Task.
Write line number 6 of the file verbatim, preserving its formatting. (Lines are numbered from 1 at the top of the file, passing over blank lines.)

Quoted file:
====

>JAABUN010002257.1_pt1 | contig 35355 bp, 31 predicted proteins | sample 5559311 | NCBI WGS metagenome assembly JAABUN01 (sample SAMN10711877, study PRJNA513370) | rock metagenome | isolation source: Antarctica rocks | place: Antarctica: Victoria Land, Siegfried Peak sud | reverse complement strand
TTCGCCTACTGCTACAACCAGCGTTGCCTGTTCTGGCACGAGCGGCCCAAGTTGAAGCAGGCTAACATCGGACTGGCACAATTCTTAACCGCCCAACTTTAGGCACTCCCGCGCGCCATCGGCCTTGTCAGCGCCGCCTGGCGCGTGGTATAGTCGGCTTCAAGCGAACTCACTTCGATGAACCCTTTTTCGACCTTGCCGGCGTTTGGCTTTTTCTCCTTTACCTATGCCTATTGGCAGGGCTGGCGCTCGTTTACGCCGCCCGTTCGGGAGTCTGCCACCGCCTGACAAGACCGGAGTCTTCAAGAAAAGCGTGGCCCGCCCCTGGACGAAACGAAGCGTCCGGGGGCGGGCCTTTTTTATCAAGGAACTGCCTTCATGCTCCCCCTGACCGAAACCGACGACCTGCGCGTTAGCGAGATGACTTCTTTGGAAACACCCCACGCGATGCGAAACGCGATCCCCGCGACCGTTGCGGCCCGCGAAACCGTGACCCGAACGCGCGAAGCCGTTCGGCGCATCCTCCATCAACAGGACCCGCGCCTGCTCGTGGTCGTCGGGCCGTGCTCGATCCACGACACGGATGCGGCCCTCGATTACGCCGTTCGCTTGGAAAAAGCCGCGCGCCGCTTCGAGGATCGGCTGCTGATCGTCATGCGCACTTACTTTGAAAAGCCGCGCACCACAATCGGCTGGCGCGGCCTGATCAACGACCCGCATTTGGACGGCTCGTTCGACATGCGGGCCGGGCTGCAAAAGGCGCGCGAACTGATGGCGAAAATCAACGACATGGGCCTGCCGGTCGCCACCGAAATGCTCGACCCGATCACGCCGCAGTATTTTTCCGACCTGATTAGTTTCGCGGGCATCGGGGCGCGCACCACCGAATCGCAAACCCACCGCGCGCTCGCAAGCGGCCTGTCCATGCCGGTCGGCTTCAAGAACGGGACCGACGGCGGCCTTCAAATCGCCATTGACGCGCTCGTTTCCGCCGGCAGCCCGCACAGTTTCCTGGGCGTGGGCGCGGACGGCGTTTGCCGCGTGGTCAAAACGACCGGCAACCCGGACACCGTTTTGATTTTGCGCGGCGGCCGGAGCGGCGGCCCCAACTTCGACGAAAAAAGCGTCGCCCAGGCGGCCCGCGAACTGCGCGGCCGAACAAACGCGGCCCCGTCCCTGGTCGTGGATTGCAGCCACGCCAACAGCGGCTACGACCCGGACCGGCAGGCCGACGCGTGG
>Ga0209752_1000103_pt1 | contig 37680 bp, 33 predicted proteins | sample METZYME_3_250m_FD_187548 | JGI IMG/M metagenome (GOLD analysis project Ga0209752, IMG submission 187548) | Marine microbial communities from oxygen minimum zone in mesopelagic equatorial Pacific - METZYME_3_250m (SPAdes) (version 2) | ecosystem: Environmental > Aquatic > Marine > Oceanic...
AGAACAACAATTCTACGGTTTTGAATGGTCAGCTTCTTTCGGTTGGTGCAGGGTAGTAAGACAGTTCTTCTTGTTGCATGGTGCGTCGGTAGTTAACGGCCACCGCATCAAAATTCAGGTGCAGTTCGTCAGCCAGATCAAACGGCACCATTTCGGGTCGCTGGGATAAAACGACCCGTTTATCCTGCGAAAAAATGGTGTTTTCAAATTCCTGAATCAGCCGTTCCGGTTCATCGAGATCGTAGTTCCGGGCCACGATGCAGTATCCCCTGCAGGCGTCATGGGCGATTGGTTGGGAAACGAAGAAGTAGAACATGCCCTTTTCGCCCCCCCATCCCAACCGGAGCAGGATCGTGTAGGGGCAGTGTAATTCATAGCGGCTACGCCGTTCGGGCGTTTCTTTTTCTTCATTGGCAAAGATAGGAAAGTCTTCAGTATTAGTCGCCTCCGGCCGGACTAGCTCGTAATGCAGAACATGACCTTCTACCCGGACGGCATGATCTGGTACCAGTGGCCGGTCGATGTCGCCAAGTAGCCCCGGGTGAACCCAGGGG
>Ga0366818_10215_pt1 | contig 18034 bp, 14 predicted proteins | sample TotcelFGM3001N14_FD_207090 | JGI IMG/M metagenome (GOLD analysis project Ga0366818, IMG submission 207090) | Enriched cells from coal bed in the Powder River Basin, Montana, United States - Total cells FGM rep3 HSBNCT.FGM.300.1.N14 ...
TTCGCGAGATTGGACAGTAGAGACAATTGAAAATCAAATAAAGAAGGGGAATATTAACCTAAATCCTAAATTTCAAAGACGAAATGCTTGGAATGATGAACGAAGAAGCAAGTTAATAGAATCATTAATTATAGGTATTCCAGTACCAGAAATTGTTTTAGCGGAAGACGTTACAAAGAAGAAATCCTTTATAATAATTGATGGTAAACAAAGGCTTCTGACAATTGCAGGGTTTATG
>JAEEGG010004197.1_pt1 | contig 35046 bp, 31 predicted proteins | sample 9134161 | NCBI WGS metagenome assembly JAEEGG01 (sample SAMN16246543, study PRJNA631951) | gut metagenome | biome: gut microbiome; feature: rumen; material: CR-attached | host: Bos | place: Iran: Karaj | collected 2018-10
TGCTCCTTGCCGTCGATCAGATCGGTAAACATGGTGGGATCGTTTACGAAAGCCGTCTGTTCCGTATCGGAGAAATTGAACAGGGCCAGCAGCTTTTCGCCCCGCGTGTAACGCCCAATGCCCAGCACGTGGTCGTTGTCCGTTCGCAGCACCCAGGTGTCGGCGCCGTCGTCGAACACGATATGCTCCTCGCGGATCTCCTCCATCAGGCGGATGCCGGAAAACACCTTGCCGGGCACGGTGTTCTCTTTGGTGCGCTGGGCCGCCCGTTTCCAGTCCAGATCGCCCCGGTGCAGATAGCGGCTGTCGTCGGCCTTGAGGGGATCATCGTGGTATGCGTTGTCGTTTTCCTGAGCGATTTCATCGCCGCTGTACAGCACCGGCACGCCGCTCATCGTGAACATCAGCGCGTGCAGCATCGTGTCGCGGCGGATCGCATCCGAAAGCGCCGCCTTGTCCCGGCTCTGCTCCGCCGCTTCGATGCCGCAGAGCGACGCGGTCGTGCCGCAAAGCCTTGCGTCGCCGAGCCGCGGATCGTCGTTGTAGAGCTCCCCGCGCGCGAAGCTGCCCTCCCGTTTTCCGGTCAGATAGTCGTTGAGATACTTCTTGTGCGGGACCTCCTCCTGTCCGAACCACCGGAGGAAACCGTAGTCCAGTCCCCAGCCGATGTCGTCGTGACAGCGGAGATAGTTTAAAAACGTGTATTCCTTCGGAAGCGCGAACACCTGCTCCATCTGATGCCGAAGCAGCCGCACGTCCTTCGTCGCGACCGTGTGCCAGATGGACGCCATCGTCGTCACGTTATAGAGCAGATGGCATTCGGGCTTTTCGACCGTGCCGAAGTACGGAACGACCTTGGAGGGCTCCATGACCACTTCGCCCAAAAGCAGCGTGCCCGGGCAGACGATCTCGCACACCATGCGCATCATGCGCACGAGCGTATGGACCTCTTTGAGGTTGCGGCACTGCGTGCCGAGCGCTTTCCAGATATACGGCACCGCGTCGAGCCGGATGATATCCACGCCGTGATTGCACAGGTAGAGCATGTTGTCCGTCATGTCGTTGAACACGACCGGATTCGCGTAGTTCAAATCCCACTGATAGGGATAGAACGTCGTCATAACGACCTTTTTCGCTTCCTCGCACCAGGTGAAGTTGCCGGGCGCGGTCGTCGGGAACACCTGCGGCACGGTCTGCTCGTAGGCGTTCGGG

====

TTCGCGAGATTGGACAGTAGAGACAATTGAAAATCAAATAAAGAAGGGGAATATTAACCTAAATCCTAAATTTCAAAGACGAAATGCTTGGAATGATGAACGAAGAAGCAAGTTAATAGAATCATTAATTATAGGTATTCCAGTACCAGAAATTGTTTTAGCGGAAGACGTTACAAAGAAGAAATCCTTTATAATAATTGATGGTAAACAAAGGCTTCTGACAATTGCAGGGTTTATG